The Fem Spot

So what kind of feminist are you anyway?

Posted in Feminist Theory, Personal Essays, Politics, queer theory by femspotter on May 22, 2008

May 22, 2008 (revised September 16. 2009)

Someone asked me that in an English graduate seminar. He was rather caustic about the whole thing. I think it bothered him that he couldn’t put me in a category.

In my ignorance, I thought you could either be a feminist or not be a feminist. The question had me stumped.

I’m not like…say…oh…we’ll call her “Kara.” She’s a militant Marxist, or socialist, feminist who hates men, specifically the kind who marry…or rather she hates the institution of marriage and thinks it shackles females.

I’m also not a conservative feminist who would criticize women who adopt a “male model” of careerism and public achievement. That’s far too restrictive.

I’m not a liberal feminist. While I do support the notion that all humans are deserving of equal treatment under the law, I do not support the idea that all women can assert themselves and achieve without altering the social constructs we live in.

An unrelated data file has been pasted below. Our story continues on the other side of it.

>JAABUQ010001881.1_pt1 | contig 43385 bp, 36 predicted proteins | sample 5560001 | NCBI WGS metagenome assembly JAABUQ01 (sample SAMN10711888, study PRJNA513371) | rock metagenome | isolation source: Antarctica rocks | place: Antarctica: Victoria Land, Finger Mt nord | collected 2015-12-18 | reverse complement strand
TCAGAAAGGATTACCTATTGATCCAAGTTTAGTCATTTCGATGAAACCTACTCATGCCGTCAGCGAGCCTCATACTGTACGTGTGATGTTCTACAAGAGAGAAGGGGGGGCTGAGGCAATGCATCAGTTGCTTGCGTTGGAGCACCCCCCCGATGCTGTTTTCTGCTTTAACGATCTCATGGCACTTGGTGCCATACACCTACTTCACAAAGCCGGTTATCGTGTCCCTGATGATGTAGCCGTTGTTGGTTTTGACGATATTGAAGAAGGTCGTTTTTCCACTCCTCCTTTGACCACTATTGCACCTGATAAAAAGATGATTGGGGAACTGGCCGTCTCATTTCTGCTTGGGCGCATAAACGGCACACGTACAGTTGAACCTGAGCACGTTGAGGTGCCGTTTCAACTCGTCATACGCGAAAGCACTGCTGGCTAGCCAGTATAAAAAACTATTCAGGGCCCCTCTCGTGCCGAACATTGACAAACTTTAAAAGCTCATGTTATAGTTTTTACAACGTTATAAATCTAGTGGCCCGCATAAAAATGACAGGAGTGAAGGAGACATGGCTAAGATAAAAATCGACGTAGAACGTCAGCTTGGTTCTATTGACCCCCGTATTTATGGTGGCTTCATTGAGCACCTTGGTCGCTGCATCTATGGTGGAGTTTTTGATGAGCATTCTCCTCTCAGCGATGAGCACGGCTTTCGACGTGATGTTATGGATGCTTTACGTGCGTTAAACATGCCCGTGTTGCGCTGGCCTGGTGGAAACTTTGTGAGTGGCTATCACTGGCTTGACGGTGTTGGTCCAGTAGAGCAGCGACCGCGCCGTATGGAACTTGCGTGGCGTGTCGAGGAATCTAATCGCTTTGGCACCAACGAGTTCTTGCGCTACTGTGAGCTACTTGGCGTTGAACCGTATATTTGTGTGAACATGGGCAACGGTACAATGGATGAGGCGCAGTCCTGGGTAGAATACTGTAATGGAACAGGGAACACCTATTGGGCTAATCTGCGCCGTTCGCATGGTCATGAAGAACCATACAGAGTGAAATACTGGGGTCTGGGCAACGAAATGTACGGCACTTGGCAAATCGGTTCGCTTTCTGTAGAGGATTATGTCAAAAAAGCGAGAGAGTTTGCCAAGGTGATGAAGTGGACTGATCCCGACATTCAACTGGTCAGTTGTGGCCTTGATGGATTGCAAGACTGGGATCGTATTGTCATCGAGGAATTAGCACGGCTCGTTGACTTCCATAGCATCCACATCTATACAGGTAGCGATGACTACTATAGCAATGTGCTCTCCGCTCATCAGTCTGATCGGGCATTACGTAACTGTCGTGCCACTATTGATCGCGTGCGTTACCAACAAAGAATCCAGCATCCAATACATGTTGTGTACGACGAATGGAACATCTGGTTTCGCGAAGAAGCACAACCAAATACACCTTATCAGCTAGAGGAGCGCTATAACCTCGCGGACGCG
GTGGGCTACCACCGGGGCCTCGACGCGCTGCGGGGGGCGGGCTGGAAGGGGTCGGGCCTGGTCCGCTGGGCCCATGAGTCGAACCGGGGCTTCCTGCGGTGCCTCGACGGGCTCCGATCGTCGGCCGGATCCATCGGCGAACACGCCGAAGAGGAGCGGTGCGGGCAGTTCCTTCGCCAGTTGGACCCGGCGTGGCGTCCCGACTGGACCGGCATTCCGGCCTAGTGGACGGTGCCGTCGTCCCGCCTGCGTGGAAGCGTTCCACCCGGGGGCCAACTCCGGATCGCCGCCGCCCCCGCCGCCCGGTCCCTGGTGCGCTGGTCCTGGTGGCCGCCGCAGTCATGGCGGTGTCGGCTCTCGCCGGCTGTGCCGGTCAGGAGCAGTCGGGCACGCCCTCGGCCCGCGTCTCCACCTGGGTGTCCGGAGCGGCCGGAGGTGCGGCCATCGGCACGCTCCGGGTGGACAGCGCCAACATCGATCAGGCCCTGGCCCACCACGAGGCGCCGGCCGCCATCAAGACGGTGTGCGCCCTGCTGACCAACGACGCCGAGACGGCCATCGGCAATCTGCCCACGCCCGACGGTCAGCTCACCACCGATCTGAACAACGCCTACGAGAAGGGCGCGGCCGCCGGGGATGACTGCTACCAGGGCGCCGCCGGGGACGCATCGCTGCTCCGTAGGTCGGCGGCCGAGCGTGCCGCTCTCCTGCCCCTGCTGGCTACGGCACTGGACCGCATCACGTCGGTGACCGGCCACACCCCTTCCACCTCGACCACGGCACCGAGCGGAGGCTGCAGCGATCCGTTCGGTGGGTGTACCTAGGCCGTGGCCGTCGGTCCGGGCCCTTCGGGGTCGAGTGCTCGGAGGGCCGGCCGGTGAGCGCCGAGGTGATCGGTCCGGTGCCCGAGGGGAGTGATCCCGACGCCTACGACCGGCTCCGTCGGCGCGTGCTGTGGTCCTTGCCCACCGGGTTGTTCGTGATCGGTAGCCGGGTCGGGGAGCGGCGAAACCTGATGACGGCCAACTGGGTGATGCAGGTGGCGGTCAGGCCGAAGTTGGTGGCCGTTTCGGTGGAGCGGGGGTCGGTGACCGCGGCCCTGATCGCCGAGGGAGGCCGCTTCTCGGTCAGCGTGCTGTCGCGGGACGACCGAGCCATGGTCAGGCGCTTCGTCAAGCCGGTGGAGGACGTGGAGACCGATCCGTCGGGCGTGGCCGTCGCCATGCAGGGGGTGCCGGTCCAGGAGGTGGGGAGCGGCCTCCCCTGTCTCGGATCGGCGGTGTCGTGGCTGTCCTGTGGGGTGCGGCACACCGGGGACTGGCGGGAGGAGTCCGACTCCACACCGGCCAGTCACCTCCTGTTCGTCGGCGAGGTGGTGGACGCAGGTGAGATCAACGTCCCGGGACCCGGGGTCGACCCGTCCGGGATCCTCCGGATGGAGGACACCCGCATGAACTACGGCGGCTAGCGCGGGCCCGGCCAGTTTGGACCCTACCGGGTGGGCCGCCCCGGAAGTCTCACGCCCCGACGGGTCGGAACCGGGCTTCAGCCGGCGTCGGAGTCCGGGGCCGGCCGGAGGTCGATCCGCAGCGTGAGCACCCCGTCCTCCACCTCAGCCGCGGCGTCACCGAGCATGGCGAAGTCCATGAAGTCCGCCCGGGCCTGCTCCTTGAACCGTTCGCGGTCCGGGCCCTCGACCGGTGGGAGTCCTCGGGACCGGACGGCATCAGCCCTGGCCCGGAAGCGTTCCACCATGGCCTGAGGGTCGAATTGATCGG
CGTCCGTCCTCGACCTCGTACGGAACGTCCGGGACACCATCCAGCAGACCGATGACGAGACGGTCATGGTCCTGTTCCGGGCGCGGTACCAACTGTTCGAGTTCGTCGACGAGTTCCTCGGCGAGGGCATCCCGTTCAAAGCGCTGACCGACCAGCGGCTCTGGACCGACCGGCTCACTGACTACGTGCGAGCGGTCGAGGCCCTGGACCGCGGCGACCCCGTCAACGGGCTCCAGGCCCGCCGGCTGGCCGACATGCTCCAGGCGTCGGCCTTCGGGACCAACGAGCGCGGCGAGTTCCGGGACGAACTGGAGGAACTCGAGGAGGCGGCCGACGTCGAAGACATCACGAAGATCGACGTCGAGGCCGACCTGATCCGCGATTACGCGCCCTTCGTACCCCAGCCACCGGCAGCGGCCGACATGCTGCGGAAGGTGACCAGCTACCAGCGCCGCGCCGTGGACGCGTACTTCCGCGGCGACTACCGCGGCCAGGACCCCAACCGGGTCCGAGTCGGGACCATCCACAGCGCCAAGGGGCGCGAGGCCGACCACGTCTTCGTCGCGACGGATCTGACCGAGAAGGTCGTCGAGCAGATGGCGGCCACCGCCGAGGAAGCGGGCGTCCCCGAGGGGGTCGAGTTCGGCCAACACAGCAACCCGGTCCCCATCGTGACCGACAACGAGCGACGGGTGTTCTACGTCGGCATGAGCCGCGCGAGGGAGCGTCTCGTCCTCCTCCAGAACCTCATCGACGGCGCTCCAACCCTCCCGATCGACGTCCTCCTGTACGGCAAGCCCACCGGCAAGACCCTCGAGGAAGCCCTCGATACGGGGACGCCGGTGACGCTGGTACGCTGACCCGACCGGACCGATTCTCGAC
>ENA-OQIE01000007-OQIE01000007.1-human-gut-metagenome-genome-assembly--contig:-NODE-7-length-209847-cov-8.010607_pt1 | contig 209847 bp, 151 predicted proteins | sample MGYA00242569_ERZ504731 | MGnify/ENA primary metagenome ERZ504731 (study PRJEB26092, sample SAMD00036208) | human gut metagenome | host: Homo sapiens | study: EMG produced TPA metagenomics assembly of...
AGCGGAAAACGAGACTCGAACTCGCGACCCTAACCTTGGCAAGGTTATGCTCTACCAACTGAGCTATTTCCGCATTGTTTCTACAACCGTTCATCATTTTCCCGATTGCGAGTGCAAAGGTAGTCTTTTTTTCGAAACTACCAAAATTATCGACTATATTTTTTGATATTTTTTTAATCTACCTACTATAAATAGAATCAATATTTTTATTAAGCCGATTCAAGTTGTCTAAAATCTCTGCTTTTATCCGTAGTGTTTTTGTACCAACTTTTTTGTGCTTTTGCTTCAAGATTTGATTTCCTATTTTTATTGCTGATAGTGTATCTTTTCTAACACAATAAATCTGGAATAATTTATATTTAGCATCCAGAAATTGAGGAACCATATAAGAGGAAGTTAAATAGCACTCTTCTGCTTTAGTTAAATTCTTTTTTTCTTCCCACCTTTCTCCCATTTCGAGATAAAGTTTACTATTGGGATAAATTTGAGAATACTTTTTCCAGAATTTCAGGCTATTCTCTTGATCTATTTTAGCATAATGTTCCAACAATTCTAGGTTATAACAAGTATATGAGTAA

In much the same way, I am not a post-feminist. I don’t deny the existence of oppression. I do think there is need for change.

It would seem that there is one extreme left: radical feminism. I do not believe that female oppression is rampant – at least not in the United States – nor do I believe that all, or most, men are out to stifle us in order to boost their fragile egos. Misogyny is a big problem – globally, but I believe it can be combated by the elimination of gender stereotyping. In other words, out with “masculine” and “feminine” labels! These are social constructs that fluctuate. To be feminine in 1950 meant to be submissive and quaint: ask no questions and challenge no authority. Today, femininity is part and parcel with a certain predatory quality that signals an interest in sexuality, rather than an indifference to it. If we stop expecting women to be feminine and men to be masculine; if we accept public displays of emotion from men and the lack thereof from women; if we celebrate the institution of stay-at-home paternity in addition to its counterpart, etc. then we begin to raise the status of all women without hindering the status of men.

The man at the seminar scratched his head when I couldn’t entirely identify with one faction or the other. He wasn’t quite sure what use I was to the blanket feminist agenda: equality.